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A Lament for Dorothy and Archie

Each little river has a tale which, if understood, cannot fail
To edify the Human heart; mine’s of Lovers who’d not part:
Both loved Nature, read her runes and worshipped countless harvest moons.
He, a Minchinhampton Man – she the lanes of Burleigh ran,
Eager, passionate, enthralled to embrace her Archibald.
The stream that gushes into town on Hazel Woods, as hail, crashed down.
High on that ridge where sheep are shorn, a tiny rivulet was born.
It seeped through soil and chiselled stone, caressing sea-spawned Cotswold bone.
A weave of light like soft silk shook became a dancing, babbling brook.
Through Gatcombe Park the waters curled, then through its stately gardens swirled
To trace a spiral as they whirled past Longfords Mill.

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What Makes People Love History

What makes People love history?
So that it becomes a passion,
Not a subject, nor hobby, nor interest,
Not a diversion, nor a pastime,
But a consuming passion instead.

I started to read the virtual edition
Of the History Workshop Journal,
A compendium of contributors
And historians, who recounted
The reasons, recollections, emotions,
And afternoon madeleine moments,
That all conspired, to conjure forth
A love of the study of the past:
A Passion for History.

I’ve added my own, too;
I wonder which of these apply to you?

For example …

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The Pilgrim’s True Path

It started with a glance out of the bus,
A blood red disc of a sandstorm sun,
It was ten past ten.

The light numinous rather than luminous,
As we opened the door to leave Bisley church,
Emigrant-ghosts waiting for the Bristol cart,
And a six week voyage to New South Wales.
It was twenty to eleven.

We walked through deep, shadowed holloways,
Walking the Bisley Path,
High above the valley marshlands,
Through woodland shrouded in the strange glow
Of another world’s grey-green light,
The harbinger of Hurricane Ophelia,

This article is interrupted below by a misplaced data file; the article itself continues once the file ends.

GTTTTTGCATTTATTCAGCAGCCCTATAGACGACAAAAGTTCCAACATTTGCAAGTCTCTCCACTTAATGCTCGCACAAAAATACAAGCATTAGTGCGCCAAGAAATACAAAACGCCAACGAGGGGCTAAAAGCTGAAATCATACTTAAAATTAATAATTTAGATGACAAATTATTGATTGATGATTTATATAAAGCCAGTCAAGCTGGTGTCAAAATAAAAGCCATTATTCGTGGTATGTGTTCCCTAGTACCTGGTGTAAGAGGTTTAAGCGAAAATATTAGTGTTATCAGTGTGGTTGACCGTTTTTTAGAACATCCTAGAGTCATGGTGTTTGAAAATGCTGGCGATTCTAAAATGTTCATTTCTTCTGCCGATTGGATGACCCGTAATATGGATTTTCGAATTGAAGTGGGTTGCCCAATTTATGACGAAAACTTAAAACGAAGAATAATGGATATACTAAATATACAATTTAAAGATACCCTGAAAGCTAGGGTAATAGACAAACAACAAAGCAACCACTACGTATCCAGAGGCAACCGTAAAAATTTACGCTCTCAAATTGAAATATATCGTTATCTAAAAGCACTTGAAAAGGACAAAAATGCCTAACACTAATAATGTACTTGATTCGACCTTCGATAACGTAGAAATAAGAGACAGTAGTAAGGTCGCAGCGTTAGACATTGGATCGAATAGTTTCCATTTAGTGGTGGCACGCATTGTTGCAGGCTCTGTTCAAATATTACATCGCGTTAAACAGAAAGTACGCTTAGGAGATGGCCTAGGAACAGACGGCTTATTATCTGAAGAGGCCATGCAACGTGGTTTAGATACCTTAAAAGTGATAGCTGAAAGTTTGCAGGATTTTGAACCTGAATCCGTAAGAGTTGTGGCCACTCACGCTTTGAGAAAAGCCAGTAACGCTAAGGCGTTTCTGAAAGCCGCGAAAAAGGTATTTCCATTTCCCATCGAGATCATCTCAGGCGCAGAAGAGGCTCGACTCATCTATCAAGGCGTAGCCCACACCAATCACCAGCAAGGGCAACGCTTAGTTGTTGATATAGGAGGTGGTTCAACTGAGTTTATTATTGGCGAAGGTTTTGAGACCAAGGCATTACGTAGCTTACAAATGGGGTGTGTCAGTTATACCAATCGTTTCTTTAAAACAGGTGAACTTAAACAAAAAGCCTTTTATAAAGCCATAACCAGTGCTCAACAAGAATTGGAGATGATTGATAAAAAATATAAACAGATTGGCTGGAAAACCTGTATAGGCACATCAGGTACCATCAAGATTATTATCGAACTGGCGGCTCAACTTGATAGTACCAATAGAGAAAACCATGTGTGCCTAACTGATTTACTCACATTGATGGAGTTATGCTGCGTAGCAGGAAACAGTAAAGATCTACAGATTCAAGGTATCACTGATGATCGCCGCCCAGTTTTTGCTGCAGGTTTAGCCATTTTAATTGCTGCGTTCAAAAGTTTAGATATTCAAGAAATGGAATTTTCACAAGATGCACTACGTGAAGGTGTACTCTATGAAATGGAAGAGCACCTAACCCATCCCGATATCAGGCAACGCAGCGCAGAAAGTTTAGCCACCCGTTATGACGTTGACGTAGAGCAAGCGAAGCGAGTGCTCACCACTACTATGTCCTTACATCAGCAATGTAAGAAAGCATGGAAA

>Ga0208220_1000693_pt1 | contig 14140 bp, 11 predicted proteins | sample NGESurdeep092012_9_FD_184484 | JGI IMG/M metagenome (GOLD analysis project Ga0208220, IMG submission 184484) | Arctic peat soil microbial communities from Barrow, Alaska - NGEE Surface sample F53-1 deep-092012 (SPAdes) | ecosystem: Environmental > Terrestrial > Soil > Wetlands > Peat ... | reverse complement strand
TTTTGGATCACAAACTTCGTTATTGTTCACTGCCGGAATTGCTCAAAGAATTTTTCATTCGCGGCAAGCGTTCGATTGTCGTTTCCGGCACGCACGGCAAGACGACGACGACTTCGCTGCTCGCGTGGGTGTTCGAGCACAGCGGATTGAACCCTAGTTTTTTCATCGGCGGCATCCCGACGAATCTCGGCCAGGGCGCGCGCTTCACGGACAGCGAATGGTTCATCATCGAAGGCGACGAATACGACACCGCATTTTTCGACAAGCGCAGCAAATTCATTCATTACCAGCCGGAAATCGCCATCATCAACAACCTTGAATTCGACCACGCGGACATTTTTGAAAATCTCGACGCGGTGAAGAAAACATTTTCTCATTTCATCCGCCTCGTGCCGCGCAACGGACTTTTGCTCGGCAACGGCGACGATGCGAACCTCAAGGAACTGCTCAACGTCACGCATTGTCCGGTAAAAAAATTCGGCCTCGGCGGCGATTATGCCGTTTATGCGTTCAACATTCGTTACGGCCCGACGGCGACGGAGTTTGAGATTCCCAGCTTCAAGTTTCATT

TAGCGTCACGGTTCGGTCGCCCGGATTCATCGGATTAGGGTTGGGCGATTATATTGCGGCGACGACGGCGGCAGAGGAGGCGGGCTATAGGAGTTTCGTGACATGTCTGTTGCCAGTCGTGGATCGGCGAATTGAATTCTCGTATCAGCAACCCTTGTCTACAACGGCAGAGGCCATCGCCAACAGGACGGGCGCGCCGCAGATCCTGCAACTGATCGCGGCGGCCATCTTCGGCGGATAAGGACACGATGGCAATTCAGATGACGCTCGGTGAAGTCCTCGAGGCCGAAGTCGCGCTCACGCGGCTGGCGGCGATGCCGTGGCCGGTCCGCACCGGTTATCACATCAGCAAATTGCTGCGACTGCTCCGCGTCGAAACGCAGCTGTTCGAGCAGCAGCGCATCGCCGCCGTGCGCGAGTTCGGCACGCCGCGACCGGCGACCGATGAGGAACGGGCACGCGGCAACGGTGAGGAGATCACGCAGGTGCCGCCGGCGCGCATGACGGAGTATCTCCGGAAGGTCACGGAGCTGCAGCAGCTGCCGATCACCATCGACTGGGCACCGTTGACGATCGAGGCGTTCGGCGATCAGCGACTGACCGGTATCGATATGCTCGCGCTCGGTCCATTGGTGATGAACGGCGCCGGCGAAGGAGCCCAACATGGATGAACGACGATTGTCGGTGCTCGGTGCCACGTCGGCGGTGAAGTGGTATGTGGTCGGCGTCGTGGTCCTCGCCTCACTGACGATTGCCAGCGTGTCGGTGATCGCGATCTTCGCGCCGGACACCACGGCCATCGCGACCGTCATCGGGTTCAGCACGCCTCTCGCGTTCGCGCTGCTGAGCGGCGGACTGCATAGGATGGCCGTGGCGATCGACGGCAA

The wind now shrieking through the creaking trees,
Leaves falling like some autumn snowstorm.

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On Seeing The Grave of Sir Fabian Ware at Amberley

On the surface, it all seems quite equal,
The Great War cemeteries and gravestones:
Identical – uniform – symbolic –
Equality of sacrifice in death;

But a different story lies beneath:
Officers: seasoned wood for their coffins,
And lids that were carefully screwed down;
Men and other ranks: had unseasoned wood,
And lids that were brusquely nailed and hammered;

1918 saw the vote given to some women –
But not the canary girls and phossie jaws,
They had to wait another ten years –
But also some five and a half million men:
Only 60% of males had the vote
When war broke out for King and Country.

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Remembering Stroud’s Conscientious Objectors from WW1

‘How do you prove you have a conscience?’

You came to me via a pdf,
Out of the blue,
Via a Facebook message,
On a hot afternoon in late July,
With names, occupations, addresses and ages –
A bit like a census, in a strange way:
Official, bald, and bureaucratic
In your modernity,
No telegrams today.

Eighteen conscientious objectors
Whose courage, principles and politics,
Whose ethics, morals and steadfastness
Enabled them to stand up against the crowd,
In those heated days before and after July 1916,
And before and after November 1918.

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Harvest Festivals and Changing Times

Times change don’t they?

“Are there no prisons?”
“Are there no workhouses?”
Asked Mr. Scrooge back in the decade
Known as ‘The Hungry Forties”,
When asked to assist with charity,
A charity that was mostly Christian rather than secular.

Times change don’t they?
‘’We plough the fields and scatter the good seed on the land
And it is fed and watered by God’s almighty hand’…
I grew up singing that as a schoolboy,
Not knowing then, that it was a hymnal retort
To Charles Darwin’s Origin of Species
Times change don’t they?

And when I sang that as a schoolboy,
We collected and distributed the fruits of the harvest
To senior citizens in the area,
Many, I suspect, widowed in the Great War,
And our posh head-teacher would not allow
Anything as common as tinned food
To sully the cornucopia in the hall,
Times change don’t they?

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Walking from Scottsquar Hill to Painswick and to Stroud

Prologue:

Stuart
I want to visit this spring in Painswick tomorrow. Have you ever been there? 10. St Tabitha’s Well (SO 867 097).  Issues from the roadside halfway down Tibbywell Lane which leads to the mill in the valley bottom. A simple stone spout pours water into a small pool which then drains away under some stone slabs. The street name is an intriguing derivative of the well’s name! And here is a bit about st Tab. Also known as Dorcas!

Commemorated on October 25
St. Tabitha was a virtuous and kindly woman who belonged to the Christian community in Joppa. She was known for her good deeds and almsgiving. Having become grievously ill, she suddenly died. At that time, the Apostle Peter was preaching at Lydda, not far from Joppa. Messengers were sent to him with an urgent request for help. When the Apostle arrived at Joppa, Tabitha was already dead. On bended knee, St. Peter made a fervent prayer to the Lord. Then he went to the bed and called out, “Tabitha, get up!” She arose, completely healed (Acts 9:36). St. Tabitha is considered the patron saint of tailors and seamstresses, since she was known for sewing coats and other garments (Acts 9:39).

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